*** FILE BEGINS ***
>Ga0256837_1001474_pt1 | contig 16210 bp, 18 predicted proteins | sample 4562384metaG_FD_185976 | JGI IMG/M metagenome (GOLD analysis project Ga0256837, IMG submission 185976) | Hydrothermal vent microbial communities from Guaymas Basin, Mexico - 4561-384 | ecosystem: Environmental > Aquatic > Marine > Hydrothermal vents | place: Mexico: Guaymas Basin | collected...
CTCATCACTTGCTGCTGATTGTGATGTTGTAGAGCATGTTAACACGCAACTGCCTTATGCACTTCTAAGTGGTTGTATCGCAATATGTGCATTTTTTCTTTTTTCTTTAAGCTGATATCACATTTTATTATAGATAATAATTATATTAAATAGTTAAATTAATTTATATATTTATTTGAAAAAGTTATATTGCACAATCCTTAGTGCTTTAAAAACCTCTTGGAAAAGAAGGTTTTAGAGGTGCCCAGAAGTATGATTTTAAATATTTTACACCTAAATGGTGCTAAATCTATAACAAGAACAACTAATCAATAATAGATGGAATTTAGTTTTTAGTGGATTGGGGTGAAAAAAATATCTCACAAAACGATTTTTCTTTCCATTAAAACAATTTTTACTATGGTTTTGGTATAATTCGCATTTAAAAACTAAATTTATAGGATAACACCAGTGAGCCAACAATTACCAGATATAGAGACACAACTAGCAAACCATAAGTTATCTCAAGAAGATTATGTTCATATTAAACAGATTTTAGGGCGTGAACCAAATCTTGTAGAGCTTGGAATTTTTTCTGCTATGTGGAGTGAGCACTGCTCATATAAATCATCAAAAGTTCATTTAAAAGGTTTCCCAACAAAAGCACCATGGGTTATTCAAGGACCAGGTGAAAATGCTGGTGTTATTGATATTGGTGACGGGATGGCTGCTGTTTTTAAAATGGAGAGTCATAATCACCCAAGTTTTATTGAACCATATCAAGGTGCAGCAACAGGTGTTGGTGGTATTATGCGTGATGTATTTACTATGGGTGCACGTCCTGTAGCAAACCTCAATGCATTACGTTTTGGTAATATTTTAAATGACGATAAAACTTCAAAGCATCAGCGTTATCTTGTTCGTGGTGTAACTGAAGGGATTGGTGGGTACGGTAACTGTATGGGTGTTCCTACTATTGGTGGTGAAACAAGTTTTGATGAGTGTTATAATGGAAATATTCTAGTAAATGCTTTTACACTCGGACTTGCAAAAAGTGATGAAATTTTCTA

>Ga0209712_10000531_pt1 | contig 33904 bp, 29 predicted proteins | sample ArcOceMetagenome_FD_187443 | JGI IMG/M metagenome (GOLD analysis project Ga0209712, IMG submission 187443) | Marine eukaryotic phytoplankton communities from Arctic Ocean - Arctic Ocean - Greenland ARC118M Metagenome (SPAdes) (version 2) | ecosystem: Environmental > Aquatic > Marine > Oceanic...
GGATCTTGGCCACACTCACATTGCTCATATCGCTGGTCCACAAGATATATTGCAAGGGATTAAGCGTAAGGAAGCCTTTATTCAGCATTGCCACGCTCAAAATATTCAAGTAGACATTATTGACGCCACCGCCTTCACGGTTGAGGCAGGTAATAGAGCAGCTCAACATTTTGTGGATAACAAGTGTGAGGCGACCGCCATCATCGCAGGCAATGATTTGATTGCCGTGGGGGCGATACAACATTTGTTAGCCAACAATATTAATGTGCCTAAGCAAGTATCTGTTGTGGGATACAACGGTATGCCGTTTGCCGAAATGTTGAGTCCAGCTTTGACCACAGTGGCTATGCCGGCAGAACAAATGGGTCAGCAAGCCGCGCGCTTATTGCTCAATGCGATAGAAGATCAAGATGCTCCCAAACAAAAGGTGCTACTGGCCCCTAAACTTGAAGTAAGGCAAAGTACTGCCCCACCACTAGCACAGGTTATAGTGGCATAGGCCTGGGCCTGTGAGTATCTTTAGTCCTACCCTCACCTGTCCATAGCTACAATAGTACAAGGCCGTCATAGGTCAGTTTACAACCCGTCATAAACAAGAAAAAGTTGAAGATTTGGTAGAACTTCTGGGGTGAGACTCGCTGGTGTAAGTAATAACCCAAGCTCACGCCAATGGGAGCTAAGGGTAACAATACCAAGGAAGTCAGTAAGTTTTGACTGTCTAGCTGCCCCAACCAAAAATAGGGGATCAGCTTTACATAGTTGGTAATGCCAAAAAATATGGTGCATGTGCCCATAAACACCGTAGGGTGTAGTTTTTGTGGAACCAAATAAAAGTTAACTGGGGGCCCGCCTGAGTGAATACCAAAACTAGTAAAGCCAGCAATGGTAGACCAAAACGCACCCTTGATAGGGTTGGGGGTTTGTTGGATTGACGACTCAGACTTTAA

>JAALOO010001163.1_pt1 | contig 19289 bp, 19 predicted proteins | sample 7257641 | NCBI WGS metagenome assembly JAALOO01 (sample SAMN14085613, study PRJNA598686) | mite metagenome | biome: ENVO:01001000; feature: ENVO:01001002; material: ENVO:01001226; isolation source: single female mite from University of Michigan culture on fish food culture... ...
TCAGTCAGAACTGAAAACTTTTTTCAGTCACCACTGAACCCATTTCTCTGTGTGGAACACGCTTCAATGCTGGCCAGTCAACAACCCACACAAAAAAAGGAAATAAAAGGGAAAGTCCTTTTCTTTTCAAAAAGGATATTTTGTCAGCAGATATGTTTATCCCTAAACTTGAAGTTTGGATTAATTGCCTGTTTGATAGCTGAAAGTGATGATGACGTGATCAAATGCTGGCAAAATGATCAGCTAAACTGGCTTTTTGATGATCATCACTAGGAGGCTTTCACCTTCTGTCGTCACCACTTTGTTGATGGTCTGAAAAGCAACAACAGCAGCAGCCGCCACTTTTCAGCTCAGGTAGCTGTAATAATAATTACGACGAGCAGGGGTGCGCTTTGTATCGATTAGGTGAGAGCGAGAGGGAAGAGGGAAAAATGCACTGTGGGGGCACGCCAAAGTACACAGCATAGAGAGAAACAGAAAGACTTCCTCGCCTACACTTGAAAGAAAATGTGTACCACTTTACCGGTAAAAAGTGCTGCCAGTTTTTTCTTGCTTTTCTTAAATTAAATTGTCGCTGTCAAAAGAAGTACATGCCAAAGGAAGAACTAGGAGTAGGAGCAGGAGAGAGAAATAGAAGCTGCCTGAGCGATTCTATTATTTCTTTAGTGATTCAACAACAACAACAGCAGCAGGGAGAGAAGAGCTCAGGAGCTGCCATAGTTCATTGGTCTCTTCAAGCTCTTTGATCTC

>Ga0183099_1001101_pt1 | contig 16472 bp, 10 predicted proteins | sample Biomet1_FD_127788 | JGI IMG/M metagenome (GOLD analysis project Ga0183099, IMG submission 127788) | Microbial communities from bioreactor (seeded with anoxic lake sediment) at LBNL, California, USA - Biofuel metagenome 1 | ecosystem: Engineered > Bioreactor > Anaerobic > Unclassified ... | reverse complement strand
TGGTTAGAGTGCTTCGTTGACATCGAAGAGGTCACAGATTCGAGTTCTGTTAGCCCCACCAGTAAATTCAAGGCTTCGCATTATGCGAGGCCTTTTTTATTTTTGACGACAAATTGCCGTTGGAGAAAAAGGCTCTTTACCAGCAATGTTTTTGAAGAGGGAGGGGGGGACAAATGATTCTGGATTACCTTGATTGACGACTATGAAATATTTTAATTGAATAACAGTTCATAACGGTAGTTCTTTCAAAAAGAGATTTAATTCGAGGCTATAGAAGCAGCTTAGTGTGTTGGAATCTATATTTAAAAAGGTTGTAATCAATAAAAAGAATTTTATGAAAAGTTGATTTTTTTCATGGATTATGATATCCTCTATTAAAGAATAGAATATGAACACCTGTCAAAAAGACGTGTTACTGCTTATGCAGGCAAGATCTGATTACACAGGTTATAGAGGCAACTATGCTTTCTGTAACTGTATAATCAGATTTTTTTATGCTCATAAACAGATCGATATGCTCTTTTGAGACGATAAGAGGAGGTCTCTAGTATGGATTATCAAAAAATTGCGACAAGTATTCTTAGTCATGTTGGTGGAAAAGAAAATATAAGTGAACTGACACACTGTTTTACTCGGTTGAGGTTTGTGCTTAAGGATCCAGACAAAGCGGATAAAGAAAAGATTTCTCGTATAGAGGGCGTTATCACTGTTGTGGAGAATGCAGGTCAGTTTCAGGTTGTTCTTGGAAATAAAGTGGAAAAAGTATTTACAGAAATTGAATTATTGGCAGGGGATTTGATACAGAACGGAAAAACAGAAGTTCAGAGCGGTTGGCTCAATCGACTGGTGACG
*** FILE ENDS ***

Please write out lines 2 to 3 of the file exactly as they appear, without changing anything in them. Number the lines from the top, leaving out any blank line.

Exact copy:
CTCATCACTTGCTGCTGATTGTGATGTTGTAGAGCATGTTAACACGCAACTGCCTTATGCACTTCTAAGTGGTTGTATCGCAATATGTGCATTTTTTCTTTTTTCTTTAAGCTGATATCACATTTTATTATAGATAATAATTATATTAAATAGTTAAATTAATTTATATATTTATTTGAAAAAGTTATATTGCACAATCCTTAGTGCTTTAAAAACCTCTTGGAAAAGAAGGTTTTAGAGGTGCCCAGAAGTATGATTTTAAATATTTTACACCTAAATGGTGCTAAATCTATAACAAGAACAACTAATCAATAATAGATGGAATTTAGTTTTTAGTGGATTGGGGTGAAAAAAATATCTCACAAAACGATTTTTCTTTCCATTAAAACAATTTTTACTATGGTTTTGGTATAATTCGCATTTAAAAACTAAATTTATAGGATAACACCAGTGAGCCAACAATTACCAGATATAGAGACACAACTAGCAAACCATAAGTTATCTCAAGAAGATTATGTTCATATTAAACAGATTTTAGGGCGTGAACCAAATCTTGTAGAGCTTGGAATTTTTTCTGCTATGTGGAGTGAGCACTGCTCATATAAATCATCAAAAGTTCATTTAAAAGGTTTCCCAACAAAAGCACCATGGGTTATTCAAGGACCAGGTGAAAATGCTGGTGTTATTGATATTGGTGACGGGATGGCTGCTGTTTTTAAAATGGAGAGTCATAATCACCCAAGTTTTATTGAACCATATCAAGGTGCAGCAACAGGTGTTGGTGGTATTATGCGTGATGTATTTACTATGGGTGCACGTCCTGTAGCAAACCTCAATGCATTACGTTTTGGTAATATTTTAAATGACGATAAAACTTCAAAGCATCAGCGTTATCTTGTTCGTGGTGTAACTGAAGGGATTGGTGGGTACGGTAACTGTATGGGTGTTCCTACTATTGGTGGTGAAACAAGTTTTGATGAGTGTTATAATGGAAATATTCTAGTAAATGCTTTTACACTCGGACTTGCAAAAAGTGATGAAATTTTCTA

>Ga0209712_10000531_pt1 | contig 33904 bp, 29 predicted proteins | sample ArcOceMetagenome_FD_187443 | JGI IMG/M metagenome (GOLD analysis project Ga0209712, IMG submission 187443) | Marine eukaryotic phytoplankton communities from Arctic Ocean - Arctic Ocean - Greenland ARC118M Metagenome (SPAdes) (version 2) | ecosystem: Environmental > Aquatic > Marine > Oceanic...